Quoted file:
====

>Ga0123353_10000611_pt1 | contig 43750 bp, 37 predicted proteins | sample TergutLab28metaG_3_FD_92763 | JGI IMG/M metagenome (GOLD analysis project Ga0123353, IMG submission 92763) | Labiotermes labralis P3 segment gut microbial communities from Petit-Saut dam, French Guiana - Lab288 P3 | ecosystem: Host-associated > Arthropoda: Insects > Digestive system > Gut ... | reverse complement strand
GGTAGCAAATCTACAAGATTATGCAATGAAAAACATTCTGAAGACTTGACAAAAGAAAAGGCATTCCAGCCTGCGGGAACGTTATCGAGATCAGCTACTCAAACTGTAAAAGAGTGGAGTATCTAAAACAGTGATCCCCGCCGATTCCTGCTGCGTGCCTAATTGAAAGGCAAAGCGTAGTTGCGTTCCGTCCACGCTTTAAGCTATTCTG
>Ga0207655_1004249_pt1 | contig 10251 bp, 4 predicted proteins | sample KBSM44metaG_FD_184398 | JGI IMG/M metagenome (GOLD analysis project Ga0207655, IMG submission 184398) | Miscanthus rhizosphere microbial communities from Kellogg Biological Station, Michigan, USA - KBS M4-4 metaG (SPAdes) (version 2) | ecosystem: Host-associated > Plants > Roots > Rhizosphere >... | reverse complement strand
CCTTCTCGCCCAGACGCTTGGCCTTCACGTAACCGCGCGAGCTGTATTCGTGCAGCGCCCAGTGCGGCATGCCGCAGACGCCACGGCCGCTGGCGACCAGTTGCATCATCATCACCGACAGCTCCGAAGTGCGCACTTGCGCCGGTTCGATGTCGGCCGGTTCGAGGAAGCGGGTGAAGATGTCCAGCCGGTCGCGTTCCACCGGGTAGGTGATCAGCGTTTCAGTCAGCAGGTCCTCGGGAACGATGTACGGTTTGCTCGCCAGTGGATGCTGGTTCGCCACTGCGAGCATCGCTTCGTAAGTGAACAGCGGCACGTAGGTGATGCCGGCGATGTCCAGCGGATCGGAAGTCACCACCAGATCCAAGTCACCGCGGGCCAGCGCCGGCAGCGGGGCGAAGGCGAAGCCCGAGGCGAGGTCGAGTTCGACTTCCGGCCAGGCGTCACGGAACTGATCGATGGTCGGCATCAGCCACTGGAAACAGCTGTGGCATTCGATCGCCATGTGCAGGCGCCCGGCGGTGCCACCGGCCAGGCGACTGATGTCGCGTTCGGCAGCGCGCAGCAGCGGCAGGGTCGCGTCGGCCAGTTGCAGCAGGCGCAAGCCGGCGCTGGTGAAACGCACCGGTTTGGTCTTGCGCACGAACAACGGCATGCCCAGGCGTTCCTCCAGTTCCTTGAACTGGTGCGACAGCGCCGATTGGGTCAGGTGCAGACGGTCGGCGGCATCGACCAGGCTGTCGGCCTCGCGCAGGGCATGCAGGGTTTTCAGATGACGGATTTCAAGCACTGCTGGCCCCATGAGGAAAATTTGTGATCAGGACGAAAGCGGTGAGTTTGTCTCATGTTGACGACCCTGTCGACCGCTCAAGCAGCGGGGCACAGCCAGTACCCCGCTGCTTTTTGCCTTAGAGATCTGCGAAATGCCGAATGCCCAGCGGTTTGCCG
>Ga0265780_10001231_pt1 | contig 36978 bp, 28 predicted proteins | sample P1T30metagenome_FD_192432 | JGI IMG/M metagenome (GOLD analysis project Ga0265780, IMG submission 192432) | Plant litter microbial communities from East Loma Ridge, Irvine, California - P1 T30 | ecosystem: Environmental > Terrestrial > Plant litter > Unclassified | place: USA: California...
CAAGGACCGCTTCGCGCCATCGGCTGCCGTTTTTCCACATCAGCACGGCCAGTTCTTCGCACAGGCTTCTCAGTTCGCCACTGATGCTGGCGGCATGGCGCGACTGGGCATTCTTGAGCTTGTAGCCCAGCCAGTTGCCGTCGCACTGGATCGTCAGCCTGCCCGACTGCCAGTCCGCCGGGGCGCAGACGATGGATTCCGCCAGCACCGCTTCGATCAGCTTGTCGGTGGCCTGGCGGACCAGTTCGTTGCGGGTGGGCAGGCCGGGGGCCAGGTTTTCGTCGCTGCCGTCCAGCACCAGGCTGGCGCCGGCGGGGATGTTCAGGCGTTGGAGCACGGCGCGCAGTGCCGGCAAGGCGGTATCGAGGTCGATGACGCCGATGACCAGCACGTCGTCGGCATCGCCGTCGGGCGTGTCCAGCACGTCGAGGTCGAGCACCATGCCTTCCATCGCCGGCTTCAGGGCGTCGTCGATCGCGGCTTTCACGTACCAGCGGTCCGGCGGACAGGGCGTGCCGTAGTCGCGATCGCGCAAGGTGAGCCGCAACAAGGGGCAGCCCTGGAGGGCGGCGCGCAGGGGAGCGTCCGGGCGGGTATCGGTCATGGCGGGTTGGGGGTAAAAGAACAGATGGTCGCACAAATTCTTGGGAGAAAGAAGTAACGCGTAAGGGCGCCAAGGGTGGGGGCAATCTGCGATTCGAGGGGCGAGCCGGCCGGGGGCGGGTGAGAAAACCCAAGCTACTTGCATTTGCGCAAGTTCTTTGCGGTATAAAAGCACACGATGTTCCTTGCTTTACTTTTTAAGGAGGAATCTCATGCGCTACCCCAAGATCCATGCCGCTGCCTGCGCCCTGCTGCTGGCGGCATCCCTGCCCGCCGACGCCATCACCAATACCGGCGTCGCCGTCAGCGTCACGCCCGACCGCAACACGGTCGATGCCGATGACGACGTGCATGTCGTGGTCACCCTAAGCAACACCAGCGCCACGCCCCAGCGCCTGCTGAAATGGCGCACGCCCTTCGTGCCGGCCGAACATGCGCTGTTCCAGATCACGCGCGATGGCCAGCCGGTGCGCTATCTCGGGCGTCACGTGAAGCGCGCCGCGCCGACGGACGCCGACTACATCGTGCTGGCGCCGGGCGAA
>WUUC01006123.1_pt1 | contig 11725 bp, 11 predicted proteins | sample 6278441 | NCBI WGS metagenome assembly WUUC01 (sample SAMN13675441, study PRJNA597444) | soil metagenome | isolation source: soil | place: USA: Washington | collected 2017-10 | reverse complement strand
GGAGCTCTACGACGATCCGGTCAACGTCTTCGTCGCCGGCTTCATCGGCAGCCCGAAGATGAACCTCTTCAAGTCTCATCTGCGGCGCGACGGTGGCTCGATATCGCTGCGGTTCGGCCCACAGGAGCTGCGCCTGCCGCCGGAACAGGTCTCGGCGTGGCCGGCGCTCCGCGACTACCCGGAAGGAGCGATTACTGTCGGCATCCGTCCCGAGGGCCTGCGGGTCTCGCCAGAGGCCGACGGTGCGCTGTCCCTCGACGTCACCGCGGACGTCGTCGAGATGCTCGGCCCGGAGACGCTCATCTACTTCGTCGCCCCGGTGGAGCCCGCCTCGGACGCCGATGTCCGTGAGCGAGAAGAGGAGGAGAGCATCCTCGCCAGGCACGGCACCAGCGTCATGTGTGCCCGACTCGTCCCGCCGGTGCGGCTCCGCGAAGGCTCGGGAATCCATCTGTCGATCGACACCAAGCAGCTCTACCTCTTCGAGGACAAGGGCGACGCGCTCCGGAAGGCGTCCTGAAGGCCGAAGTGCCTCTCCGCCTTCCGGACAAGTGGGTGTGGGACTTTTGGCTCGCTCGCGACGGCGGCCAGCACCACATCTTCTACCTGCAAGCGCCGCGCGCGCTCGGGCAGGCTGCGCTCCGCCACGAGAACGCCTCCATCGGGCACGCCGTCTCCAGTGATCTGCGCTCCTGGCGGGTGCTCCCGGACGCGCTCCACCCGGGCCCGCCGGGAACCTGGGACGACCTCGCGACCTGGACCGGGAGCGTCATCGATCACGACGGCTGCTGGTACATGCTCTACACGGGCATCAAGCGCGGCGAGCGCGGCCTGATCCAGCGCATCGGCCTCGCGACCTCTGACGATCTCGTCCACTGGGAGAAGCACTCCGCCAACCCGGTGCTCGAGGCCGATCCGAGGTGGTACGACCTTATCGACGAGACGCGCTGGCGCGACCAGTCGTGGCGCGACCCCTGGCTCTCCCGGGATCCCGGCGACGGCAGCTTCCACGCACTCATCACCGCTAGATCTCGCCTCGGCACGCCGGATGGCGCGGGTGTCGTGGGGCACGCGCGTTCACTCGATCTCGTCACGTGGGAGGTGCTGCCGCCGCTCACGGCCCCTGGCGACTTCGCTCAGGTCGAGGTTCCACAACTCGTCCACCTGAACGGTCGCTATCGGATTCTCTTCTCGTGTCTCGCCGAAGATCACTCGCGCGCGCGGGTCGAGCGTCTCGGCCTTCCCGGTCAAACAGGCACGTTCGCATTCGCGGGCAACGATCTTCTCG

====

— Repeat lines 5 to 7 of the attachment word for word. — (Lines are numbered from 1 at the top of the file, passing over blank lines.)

>Ga0265780_10001231_pt1 | contig 36978 bp, 28 predicted proteins | sample P1T30metagenome_FD_192432 | JGI IMG/M metagenome (GOLD analysis project Ga0265780, IMG submission 192432) | Plant litter microbial communities from East Loma Ridge, Irvine, California - P1 T30 | ecosystem: Environmental > Terrestrial > Plant litter > Unclassified | place: USA: California...
CAAGGACCGCTTCGCGCCATCGGCTGCCGTTTTTCCACATCAGCACGGCCAGTTCTTCGCACAGGCTTCTCAGTTCGCCACTGATGCTGGCGGCATGGCGCGACTGGGCATTCTTGAGCTTGTAGCCCAGCCAGTTGCCGTCGCACTGGATCGTCAGCCTGCCCGACTGCCAGTCCGCCGGGGCGCAGACGATGGATTCCGCCAGCACCGCTTCGATCAGCTTGTCGGTGGCCTGGCGGACCAGTTCGTTGCGGGTGGGCAGGCCGGGGGCCAGGTTTTCGTCGCTGCCGTCCAGCACCAGGCTGGCGCCGGCGGGGATGTTCAGGCGTTGGAGCACGGCGCGCAGTGCCGGCAAGGCGGTATCGAGGTCGATGACGCCGATGACCAGCACGTCGTCGGCATCGCCGTCGGGCGTGTCCAGCACGTCGAGGTCGAGCACCATGCCTTCCATCGCCGGCTTCAGGGCGTCGTCGATCGCGGCTTTCACGTACCAGCGGTCCGGCGGACAGGGCGTGCCGTAGTCGCGATCGCGCAAGGTGAGCCGCAACAAGGGGCAGCCCTGGAGGGCGGCGCGCAGGGGAGCGTCCGGGCGGGTATCGGTCATGGCGGGTTGGGGGTAAAAGAACAGATGGTCGCACAAATTCTTGGGAGAAAGAAGTAACGCGTAAGGGCGCCAAGGGTGGGGGCAATCTGCGATTCGAGGGGCGAGCCGGCCGGGGGCGGGTGAGAAAACCCAAGCTACTTGCATTTGCGCAAGTTCTTTGCGGTATAAAAGCACACGATGTTCCTTGCTTTACTTTTTAAGGAGGAATCTCATGCGCTACCCCAAGATCCATGCCGCTGCCTGCGCCCTGCTGCTGGCGGCATCCCTGCCCGCCGACGCCATCACCAATACCGGCGTCGCCGTCAGCGTCACGCCCGACCGCAACACGGTCGATGCCGATGACGACGTGCATGTCGTGGTCACCCTAAGCAACACCAGCGCCACGCCCCAGCGCCTGCTGAAATGGCGCACGCCCTTCGTGCCGGCCGAACATGCGCTGTTCCAGATCACGCGCGATGGCCAGCCGGTGCGCTATCTCGGGCGTCACGTGAAGCGCGCCGCGCCGACGGACGCCGACTACATCGTGCTGGCGCCGGGCGAA
>WUUC01006123.1_pt1 | contig 11725 bp, 11 predicted proteins | sample 6278441 | NCBI WGS metagenome assembly WUUC01 (sample SAMN13675441, study PRJNA597444) | soil metagenome | isolation source: soil | place: USA: Washington | collected 2017-10 | reverse complement strand